The "wear and tear" of lens aging is recorded at the molecular level through accumulated modifications of the crystallins in its fiber cells. This slow environmental perturbation in the absence of protein turn-over leads to a progressive loss in crystallins stability and solubility and alters protein-protein interactions, all of which compromise lens transparency and refractivity. Roughly 35% of the fiber cell weight consists of the molecular chaperone, a-crystallin, a protein-stability sensor that binds aggregation-prone proteins. Attractive interactions between a-crystallin and destabilized ?- and ?-crystallins are a central facet of lens aging. The exhaustion of chaperone capacity is hypothesized to be a central catalyst for age-related cataract. Furthermore, the earliest stage of age-related nuclear cataract is temporally correlated with the appearance of disulfide cross-linked aggregates of crystallins. The long term goal of this grant is to develop an understanding of the interrelationships between crystallins stability, chaperone structure, affinity and capacity, and molecular crowding in the process of lens aging and the development of cataract. In the next funding period, we will test two hypotheses regarding the molecular mechanisms of age-related and hereditary cataracts.
Aims 1 and 2 will undertake a systematic analysis of the energetic threshold required to trigger binding of destabilized ?- and ?-crystallins to a-crystallin and determine whether chaperone-driven interactions lead to formation of disulfide cross-links through the entropic advantage afforded by complex formation. Critical to this endeavor is the use of an innovative label-free approach, backscattering interferometry, which allows characterization of these interactions in real time. We will also test the hypothesis that A-crystallin cysteine mutants linked to congenital cataract lead to a compressed aging process from the perspective of titration of a-crystallin capacity and formation of aggregates. Based on preliminary data, complex formation by these mutants is driven by their increased affinity and capacity rather than by substrate destabilization and results in the formation of disulfide cross-links.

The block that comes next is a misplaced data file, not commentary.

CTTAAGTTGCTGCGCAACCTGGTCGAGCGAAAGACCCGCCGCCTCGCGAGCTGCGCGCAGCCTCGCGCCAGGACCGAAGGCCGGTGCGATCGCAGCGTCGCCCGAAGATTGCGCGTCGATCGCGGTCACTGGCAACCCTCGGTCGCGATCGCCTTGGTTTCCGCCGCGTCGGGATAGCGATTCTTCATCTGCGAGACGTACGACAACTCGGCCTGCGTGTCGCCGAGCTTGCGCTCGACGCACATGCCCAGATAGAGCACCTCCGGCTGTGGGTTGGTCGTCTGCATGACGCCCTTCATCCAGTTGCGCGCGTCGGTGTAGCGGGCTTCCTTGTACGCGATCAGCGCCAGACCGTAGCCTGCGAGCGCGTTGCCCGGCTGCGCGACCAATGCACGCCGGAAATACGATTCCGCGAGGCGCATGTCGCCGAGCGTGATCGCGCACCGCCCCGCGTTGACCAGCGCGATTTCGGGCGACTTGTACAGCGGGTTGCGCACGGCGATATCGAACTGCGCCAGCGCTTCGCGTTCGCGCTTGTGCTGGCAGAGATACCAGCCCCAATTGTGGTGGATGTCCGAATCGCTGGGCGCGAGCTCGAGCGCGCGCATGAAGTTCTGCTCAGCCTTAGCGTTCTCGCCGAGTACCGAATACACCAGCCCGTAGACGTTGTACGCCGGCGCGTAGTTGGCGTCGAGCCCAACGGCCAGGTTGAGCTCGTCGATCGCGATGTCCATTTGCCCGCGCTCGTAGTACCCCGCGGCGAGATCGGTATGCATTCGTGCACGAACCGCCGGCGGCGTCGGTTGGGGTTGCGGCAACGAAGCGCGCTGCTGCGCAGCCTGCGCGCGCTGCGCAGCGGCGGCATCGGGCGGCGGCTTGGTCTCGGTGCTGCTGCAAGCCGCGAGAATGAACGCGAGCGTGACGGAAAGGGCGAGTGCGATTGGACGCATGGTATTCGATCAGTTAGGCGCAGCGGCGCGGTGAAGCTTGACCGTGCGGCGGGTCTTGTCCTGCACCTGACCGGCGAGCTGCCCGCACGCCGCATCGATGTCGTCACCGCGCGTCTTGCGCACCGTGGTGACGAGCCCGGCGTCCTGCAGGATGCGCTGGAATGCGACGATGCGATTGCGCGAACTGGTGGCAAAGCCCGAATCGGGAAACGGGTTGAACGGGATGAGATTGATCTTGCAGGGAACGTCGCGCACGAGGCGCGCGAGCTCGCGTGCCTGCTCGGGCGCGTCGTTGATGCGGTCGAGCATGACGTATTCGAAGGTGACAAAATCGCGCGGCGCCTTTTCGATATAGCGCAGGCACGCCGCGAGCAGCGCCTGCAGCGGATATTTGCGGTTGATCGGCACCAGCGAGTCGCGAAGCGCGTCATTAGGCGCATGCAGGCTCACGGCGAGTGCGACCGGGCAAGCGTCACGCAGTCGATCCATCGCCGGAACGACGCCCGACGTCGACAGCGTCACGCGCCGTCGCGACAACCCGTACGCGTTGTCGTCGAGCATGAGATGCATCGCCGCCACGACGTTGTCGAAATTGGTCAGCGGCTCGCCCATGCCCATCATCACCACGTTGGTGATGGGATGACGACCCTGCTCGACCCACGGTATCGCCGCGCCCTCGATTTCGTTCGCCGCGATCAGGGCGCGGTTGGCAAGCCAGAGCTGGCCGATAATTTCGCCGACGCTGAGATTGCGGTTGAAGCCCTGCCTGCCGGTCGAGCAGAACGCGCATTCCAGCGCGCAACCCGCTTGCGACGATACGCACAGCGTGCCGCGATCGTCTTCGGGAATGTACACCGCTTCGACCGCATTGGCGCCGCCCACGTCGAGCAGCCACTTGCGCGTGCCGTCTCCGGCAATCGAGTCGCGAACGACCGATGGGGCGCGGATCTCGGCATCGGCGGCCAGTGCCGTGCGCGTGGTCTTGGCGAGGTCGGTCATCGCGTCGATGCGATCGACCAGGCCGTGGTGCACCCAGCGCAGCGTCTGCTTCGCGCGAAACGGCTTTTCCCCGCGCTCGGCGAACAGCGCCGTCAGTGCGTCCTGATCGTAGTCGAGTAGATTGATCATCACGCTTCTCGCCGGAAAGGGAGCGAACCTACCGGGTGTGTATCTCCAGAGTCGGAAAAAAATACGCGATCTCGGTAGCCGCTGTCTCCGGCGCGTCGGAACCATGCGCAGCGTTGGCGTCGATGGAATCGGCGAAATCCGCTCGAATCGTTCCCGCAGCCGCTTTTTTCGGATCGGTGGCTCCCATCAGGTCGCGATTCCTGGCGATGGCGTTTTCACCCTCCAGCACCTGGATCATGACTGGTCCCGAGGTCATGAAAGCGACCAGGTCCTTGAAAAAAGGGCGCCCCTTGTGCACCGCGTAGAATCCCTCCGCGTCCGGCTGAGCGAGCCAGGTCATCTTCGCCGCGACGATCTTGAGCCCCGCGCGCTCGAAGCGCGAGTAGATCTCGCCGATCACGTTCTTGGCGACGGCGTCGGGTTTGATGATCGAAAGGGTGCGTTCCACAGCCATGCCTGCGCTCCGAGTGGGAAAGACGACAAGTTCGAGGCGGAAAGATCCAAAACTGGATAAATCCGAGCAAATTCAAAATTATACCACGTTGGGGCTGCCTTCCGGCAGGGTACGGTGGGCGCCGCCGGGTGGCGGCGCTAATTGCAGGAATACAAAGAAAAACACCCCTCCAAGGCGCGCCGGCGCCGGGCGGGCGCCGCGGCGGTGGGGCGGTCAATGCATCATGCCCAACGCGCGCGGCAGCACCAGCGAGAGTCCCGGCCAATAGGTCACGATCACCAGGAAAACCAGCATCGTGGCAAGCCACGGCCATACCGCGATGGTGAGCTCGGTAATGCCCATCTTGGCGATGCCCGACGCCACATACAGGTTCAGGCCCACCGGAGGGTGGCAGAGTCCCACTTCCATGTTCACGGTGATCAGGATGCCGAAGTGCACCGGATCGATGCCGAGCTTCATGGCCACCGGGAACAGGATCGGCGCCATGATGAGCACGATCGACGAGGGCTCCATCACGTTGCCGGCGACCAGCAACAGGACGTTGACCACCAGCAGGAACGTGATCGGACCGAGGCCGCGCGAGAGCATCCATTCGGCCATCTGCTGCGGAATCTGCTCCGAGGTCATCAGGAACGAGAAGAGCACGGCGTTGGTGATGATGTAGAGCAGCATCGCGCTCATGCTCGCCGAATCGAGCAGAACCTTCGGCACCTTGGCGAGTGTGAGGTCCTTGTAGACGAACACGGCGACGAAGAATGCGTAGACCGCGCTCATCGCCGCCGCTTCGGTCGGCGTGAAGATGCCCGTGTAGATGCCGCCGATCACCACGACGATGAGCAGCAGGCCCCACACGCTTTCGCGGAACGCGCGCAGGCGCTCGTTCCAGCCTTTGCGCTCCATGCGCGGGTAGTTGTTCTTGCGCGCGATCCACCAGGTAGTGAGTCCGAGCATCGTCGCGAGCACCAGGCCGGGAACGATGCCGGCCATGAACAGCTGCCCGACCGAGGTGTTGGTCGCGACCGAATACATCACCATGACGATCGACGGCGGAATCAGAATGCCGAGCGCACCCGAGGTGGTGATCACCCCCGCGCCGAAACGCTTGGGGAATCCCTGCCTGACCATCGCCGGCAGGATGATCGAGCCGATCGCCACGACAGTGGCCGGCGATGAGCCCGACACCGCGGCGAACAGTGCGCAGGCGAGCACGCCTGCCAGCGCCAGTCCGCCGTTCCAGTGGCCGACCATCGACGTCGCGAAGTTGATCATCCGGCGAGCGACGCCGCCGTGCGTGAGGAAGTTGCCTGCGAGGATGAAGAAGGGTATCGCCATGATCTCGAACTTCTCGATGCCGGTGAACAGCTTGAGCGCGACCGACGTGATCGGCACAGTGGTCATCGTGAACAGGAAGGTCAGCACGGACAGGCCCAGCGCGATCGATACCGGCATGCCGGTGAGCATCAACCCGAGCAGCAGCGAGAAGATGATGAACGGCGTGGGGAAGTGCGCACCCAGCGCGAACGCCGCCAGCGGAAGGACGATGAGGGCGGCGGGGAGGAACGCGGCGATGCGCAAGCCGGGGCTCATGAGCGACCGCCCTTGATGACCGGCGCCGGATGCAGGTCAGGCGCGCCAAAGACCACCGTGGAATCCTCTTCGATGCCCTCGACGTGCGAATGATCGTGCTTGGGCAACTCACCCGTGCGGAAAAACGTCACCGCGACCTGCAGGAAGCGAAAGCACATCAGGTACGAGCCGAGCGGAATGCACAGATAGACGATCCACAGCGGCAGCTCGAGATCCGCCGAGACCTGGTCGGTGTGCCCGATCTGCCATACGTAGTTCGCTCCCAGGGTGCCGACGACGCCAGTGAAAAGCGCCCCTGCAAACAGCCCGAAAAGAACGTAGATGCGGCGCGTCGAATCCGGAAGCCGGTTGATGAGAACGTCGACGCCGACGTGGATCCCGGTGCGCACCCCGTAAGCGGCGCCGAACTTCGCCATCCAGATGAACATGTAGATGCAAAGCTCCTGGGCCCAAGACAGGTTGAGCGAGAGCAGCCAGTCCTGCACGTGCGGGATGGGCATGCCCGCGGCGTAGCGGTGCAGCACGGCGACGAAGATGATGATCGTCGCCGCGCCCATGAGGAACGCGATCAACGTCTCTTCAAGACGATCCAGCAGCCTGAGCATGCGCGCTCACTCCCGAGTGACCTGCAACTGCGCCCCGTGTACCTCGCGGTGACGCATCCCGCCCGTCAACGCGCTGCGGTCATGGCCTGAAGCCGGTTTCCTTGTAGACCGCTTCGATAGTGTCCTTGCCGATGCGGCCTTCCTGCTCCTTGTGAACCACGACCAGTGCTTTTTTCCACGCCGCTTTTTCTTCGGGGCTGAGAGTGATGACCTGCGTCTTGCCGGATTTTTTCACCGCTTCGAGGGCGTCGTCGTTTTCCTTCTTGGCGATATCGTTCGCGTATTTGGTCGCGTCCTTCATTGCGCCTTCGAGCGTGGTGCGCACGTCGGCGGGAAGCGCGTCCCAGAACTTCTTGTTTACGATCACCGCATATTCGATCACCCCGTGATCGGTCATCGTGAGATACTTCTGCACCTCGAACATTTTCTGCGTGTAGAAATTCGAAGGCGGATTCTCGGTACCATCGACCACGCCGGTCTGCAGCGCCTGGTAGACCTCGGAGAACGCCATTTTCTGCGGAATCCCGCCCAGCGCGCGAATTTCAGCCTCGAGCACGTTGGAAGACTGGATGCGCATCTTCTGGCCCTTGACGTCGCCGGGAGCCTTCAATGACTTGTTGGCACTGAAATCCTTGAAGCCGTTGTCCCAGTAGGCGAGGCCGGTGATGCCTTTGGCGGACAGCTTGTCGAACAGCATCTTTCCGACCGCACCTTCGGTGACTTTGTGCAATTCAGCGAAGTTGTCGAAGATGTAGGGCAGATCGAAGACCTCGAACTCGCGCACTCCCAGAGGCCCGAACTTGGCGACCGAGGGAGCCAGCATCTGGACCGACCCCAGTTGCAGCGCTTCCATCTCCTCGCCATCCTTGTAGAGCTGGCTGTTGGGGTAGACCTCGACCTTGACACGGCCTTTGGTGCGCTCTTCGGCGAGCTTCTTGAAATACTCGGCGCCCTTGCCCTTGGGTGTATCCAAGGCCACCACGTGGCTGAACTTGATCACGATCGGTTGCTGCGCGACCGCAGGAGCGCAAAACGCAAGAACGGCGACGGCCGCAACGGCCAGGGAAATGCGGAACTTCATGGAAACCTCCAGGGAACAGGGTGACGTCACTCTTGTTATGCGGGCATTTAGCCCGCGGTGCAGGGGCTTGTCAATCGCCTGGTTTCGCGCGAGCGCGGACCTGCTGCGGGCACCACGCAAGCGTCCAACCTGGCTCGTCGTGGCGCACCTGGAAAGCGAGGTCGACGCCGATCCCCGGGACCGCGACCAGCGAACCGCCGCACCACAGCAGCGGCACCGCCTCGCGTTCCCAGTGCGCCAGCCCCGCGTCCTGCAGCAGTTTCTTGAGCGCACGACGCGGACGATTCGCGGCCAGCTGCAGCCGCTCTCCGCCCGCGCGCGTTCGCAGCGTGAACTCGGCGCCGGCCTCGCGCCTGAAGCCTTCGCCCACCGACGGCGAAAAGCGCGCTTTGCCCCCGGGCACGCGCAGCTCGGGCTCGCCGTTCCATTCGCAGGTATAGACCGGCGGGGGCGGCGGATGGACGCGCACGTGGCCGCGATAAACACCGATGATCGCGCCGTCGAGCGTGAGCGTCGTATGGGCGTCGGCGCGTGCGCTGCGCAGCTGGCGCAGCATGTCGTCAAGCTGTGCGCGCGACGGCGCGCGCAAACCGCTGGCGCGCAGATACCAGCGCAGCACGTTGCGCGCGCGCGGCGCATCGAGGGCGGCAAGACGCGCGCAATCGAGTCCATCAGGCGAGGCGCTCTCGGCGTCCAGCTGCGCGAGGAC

In aim 3, state of the art structural tools will be employed to provide snapshots of a chaperone activated state and its complex with the substrate. These studies will complement the mechanistic insight of aims 1 and 2 by identifying sequence and structural motifs involved in binding, and defining the basis of activation by oligomer expansion of small heat-shock proteins. Cataract formation is a leading cause of blindness worldwide and affects 20 million adults in the United States. In the most common type, human nuclear cataract, protein aggregation and disulfide cross-linking are major molecular events. The development of a mechanistic perspective on these molecular transformations is of fundamental biochemical importance and may well have an impact on the development of intervention and therapeutic strategies.
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